Arts & Entertainment

Thundercat album “It Is What It Is”proves its worth

Newest Thundercat album “It Is What It Is” pleasantly surprised many fans who had been anticipating another album from the artist. While the album is not flawless, it has a vibrant and evocative sonic landscape that makes it unique.

I’ll be honest, I was beginning to lose hope. After years of anxious anticipation spent agonizing through project after project, I can finally say: Thundercat made a good album. 

Thundercat, the jazzy, funkadelic, bass wielding, To Pimp a Butterfly collaborator released his fourth studio album, It Is What It Is, on April 3. The project contains everything fans have come to love about Thundercat; inexplicably fast bass lines, groovy licks, funky falsettos, jazzy semi-improv, rap, solemn ruminations and humor. 

More importantly, many tracks are sonically similar, no songs are nearly as bad as “friend zone,” the atrociously corny track that nearly ruined his previous album- 2017’s Drunk

It Is What It Is is significantly shorter than Drunk, with 15 tracks spanning 38 minutes. The project is cohesive and succinct but is nonetheless able to evoke numerous emotions, from joy to heartbreak to laughter. Track two, “Interstellar Love” is a swirly constellation of jazz, with minimal singing in the first half giving way to a wonderful saxophone solo that one cannot help but sway to. The lyrics themselves do not reveal much of the song’s subject matter, meaning the title may be a reference to John Coltrane’s posthumously released album, “Interstellar Space.” As referenced above, track three, “I Love Louis Cole,” is incredibly similar to “friend zone.” Both begin with a slowly rising chord before the introduction of the bass line and Thundercat’s semi conversational singing. 

Track four, “Black Qualls,” is by far the best song on the entire album. The funky song tapps Steve Lacy of The Internet, Steve Arrington and Childish Gambino for a track groovier than my horribly scratched vinyl collection. On “Black Qualls,” Thundercat’s bass slapping, a rarity for the dread headed musician, is nestled under verses of Thundercat singing alongside each of his collaborators. While Thundercat and Lacy’s falsettos are beautiful, I prefer the more hoarse voice of Steve Arrington. Arrington has verse two all to himself, and his gravely delivery mixes with Thundercat’s silky background vocals in a combination akin to a jar of creamy Skippy spread on crunchy burnt toast. Rather than rapping, Gambino sings, resulting in a verse that sounds like Anderson .Paak doing a cover of Gambino’s “Because of the Internet.”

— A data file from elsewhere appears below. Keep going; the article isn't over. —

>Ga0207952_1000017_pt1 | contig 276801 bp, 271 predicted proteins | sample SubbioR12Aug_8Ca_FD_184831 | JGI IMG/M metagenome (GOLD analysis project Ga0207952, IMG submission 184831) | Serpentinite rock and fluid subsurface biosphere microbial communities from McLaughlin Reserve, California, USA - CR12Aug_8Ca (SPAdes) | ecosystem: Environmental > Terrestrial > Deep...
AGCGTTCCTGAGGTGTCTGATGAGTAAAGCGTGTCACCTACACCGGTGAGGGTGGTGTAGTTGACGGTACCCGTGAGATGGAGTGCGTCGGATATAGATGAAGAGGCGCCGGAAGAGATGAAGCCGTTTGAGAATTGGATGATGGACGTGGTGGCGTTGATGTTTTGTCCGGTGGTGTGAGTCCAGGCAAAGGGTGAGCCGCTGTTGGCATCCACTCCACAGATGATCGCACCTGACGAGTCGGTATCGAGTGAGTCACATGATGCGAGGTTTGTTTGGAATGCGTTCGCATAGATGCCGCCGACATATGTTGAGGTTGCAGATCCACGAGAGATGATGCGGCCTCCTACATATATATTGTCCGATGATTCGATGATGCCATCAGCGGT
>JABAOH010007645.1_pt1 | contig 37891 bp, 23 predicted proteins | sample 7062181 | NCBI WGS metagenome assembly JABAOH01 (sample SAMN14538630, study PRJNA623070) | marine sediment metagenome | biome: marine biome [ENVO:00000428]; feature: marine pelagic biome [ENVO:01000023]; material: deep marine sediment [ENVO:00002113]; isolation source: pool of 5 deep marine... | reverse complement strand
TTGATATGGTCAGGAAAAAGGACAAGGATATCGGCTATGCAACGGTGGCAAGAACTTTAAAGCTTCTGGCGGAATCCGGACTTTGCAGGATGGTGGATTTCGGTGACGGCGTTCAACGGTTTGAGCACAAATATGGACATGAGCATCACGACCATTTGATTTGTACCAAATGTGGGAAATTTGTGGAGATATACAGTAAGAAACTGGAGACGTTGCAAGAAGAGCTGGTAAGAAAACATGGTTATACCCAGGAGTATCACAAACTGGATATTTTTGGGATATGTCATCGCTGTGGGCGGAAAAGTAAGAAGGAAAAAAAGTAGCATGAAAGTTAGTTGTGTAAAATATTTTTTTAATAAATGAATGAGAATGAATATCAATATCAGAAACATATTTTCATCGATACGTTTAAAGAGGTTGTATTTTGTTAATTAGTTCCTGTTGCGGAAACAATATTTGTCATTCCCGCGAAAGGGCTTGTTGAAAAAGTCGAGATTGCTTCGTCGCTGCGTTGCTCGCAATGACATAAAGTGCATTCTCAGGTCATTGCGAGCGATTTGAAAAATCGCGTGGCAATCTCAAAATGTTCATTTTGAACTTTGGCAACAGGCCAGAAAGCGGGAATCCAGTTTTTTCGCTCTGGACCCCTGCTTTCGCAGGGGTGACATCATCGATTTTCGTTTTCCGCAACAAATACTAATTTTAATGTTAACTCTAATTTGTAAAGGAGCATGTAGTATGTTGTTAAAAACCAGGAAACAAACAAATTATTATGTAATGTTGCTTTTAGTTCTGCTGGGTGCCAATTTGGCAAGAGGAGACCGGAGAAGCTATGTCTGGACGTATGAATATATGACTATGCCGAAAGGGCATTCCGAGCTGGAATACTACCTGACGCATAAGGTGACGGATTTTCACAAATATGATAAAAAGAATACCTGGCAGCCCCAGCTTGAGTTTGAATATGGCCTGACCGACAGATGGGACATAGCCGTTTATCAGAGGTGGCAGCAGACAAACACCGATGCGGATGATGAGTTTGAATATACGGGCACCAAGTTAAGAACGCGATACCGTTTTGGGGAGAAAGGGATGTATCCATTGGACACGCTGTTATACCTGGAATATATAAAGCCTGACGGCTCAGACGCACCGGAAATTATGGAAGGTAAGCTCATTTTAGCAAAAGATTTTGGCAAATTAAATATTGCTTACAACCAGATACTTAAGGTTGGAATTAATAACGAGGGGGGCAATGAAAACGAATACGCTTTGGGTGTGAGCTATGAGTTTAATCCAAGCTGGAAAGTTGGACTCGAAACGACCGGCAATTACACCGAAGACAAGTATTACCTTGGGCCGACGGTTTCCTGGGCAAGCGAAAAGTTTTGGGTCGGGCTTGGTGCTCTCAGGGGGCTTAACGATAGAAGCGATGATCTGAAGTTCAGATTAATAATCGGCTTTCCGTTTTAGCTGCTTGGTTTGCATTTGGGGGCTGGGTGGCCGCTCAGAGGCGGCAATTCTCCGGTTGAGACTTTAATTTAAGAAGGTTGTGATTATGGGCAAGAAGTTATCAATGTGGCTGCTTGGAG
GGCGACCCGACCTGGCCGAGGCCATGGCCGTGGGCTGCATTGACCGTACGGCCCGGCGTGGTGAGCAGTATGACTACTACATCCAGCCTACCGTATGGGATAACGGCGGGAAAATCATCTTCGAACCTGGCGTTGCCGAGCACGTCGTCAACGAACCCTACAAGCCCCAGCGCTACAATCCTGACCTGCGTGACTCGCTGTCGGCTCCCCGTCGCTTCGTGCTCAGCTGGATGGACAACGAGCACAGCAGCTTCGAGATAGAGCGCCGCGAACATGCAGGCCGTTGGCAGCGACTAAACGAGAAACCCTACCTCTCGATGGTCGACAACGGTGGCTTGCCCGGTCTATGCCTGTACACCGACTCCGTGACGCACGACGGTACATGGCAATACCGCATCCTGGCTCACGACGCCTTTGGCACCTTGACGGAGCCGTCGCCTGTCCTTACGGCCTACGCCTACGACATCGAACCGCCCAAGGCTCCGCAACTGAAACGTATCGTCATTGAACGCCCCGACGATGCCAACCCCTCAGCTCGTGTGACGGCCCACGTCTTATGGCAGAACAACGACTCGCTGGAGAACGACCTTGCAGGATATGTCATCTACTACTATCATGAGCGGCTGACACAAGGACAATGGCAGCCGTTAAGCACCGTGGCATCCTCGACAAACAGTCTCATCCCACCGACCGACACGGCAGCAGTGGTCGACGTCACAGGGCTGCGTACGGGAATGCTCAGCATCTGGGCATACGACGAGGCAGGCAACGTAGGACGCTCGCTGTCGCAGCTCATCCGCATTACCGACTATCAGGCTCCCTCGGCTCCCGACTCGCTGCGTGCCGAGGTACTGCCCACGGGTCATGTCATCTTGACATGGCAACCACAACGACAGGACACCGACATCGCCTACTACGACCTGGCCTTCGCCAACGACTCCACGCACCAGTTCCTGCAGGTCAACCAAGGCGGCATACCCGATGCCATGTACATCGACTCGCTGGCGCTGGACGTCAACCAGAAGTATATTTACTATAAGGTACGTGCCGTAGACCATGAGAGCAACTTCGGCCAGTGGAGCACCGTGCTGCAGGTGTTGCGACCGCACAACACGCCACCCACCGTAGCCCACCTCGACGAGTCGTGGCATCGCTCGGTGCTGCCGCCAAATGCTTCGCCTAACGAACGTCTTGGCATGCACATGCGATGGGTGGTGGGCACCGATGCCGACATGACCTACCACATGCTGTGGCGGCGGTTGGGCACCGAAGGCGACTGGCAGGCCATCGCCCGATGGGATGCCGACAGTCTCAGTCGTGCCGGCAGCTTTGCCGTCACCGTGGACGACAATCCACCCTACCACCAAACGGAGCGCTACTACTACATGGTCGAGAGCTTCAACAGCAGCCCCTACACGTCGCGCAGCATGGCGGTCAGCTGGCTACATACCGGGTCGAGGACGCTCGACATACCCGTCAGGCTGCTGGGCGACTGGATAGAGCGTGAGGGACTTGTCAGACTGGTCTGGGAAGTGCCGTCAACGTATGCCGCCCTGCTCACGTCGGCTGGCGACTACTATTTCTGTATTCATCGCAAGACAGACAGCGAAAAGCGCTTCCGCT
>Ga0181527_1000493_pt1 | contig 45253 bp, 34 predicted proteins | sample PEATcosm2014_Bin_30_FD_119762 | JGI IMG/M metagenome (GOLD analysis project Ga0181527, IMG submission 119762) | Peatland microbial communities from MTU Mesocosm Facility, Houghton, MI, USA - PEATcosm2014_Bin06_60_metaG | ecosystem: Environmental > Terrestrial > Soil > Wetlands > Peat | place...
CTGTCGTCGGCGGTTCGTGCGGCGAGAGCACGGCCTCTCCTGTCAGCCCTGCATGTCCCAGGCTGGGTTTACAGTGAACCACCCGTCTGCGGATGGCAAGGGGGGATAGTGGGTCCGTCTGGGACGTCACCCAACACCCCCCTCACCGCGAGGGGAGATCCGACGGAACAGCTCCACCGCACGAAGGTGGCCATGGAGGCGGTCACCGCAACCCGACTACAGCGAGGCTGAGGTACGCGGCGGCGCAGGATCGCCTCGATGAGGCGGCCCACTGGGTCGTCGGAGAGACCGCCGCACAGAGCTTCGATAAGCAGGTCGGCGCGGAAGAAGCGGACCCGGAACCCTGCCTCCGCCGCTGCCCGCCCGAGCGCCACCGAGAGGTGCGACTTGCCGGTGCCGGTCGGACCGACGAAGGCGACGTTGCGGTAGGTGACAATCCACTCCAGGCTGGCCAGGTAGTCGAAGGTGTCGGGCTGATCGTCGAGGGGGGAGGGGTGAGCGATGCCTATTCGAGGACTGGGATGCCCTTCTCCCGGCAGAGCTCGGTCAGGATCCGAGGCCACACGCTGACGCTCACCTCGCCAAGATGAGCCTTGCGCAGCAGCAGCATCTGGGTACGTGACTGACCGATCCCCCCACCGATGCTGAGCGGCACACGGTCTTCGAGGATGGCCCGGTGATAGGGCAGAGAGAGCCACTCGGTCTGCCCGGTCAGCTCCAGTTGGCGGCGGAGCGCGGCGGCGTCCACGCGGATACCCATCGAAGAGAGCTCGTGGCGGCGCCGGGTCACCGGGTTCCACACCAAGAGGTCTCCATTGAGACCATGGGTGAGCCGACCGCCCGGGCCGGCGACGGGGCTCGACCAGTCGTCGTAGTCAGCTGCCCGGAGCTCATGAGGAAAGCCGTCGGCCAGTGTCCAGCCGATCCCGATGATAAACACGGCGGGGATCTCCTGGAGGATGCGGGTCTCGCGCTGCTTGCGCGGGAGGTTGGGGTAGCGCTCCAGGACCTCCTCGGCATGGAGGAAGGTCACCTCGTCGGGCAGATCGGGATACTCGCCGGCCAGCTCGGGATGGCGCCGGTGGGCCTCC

Track eight, “Overseas” is largely forgettable, but concludes with a skit in which comedian Zach Fox pretends to be a flight attendant noticing Thundercat joining the Mile High Club.  The skit also serves to introduce the next song. Track nine, “Dragonball Durag” is not great: it’s sonically redundant and is so disgustingly mixed that I checked my headphones for water damage. Criticisms aside, “Dragonball Durag” is hilarious. The song concerns Thundercat attempting to woo a woman and contains the lyric, “I may be covered in cat hair, but I still smell good,” a line so funny it negates any issues the track has. 

The 13th song, “Fair Chance” is an excellent cut featuring Ty Dolla $ign and Lil B. Fair Chance is about the death of Mac Miller, a longtime friend and collaborator of Thundercat. Thundercat croons, “I’ll keep holding you down, Even though you’re not around, so hard to get over it.” Ty Dolla $ign continues his streak of flawless features with a verse interpolating Mac Miller’s “Hurt Feelings.” Lil B’s is also stellar, contributing a semi spoken word rap about mourning. Overall, It is what it Is is great. It’s a concise and well thought out album that despite its flaws, proves Thundercat did not prematurely peak in 2015.

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